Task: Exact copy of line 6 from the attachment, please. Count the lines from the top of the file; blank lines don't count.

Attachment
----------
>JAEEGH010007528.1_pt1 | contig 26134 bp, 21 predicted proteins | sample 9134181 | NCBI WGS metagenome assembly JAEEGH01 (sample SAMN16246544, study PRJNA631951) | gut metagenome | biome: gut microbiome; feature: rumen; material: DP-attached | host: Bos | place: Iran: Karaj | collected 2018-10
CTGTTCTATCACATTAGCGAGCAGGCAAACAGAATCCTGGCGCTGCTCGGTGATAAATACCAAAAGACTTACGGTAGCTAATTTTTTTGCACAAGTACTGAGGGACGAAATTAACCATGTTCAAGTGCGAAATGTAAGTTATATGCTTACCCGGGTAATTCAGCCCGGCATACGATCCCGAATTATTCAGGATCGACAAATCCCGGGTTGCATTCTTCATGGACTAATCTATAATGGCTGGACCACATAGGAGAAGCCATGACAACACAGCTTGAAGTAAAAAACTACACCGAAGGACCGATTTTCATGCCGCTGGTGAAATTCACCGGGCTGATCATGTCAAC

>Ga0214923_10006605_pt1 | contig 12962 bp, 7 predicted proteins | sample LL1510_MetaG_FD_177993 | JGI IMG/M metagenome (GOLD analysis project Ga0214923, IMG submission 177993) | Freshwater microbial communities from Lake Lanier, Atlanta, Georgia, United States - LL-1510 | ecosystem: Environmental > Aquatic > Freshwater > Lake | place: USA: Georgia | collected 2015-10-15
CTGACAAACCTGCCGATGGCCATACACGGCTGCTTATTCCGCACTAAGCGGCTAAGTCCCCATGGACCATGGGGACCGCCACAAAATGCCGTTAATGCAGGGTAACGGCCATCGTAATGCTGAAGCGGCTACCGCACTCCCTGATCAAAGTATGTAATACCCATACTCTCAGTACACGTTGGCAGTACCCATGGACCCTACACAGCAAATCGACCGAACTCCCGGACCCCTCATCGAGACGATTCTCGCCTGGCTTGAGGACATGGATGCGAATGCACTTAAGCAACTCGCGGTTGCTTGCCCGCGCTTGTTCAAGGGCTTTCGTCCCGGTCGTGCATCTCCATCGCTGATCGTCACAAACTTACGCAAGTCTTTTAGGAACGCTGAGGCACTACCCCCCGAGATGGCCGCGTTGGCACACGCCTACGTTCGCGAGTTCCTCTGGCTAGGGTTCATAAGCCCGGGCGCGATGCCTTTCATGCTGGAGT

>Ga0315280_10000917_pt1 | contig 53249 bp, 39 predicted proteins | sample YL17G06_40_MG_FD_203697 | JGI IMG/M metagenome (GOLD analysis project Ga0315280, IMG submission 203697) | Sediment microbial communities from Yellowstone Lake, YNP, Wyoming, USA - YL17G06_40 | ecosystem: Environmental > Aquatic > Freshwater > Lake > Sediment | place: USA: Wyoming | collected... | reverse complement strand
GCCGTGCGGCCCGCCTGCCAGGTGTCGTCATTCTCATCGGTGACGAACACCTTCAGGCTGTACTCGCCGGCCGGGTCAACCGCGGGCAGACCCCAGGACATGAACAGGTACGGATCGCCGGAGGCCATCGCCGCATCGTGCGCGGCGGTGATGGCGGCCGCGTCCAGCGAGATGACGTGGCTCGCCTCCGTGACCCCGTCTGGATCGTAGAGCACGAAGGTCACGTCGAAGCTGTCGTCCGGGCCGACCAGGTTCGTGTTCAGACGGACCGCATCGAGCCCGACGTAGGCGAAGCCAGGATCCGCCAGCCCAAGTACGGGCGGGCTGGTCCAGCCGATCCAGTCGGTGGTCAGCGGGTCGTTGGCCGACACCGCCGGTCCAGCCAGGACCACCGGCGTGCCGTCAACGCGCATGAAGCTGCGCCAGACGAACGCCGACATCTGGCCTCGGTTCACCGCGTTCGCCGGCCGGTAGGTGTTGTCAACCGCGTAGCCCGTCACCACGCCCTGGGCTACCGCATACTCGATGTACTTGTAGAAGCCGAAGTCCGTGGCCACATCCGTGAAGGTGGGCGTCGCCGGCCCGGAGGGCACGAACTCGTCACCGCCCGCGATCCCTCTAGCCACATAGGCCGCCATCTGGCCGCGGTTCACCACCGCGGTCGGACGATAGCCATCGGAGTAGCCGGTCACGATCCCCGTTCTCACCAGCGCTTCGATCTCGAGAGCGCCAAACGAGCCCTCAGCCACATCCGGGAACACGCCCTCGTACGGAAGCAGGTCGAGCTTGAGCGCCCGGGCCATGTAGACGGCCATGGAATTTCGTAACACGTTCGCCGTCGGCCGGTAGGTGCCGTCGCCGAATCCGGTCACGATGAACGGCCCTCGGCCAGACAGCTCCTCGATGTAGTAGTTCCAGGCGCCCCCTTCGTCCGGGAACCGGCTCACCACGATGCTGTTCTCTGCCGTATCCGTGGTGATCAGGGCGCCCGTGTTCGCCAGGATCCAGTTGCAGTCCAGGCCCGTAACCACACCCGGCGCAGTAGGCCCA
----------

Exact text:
GCCGTGCGGCCCGCCTGCCAGGTGTCGTCATTCTCATCGGTGACGAACACCTTCAGGCTGTACTCGCCGGCCGGGTCAACCGCGGGCAGACCCCAGGACATGAACAGGTACGGATCGCCGGAGGCCATCGCCGCATCGTGCGCGGCGGTGATGGCGGCCGCGTCCAGCGAGATGACGTGGCTCGCCTCCGTGACCCCGTCTGGATCGTAGAGCACGAAGGTCACGTCGAAGCTGTCGTCCGGGCCGACCAGGTTCGTGTTCAGACGGACCGCATCGAGCCCGACGTAGGCGAAGCCAGGATCCGCCAGCCCAAGTACGGGCGGGCTGGTCCAGCCGATCCAGTCGGTGGTCAGCGGGTCGTTGGCCGACACCGCCGGTCCAGCCAGGACCACCGGCGTGCCGTCAACGCGCATGAAGCTGCGCCAGACGAACGCCGACATCTGGCCTCGGTTCACCGCGTTCGCCGGCCGGTAGGTGTTGTCAACCGCGTAGCCCGTCACCACGCCCTGGGCTACCGCATACTCGATGTACTTGTAGAAGCCGAAGTCCGTGGCCACATCCGTGAAGGTGGGCGTCGCCGGCCCGGAGGGCACGAACTCGTCACCGCCCGCGATCCCTCTAGCCACATAGGCCGCCATCTGGCCGCGGTTCACCACCGCGGTCGGACGATAGCCATCGGAGTAGCCGGTCACGATCCCCGTTCTCACCAGCGCTTCGATCTCGAGAGCGCCAAACGAGCCCTCAGCCACATCCGGGAACACGCCCTCGTACGGAAGCAGGTCGAGCTTGAGCGCCCGGGCCATGTAGACGGCCATGGAATTTCGTAACACGTTCGCCGTCGGCCGGTAGGTGCCGTCGCCGAATCCGGTCACGATGAACGGCCCTCGGCCAGACAGCTCCTCGATGTAGTAGTTCCAGGCGCCCCCTTCGTCCGGGAACCGGCTCACCACGATGCTGTTCTCTGCCGTATCCGTGGTGATCAGGGCGCCCGTGTTCGCCAGGATCCAGTTGCAGTCCAGGCCCGTAACCACACCCGGCGCAGTAGGCCCA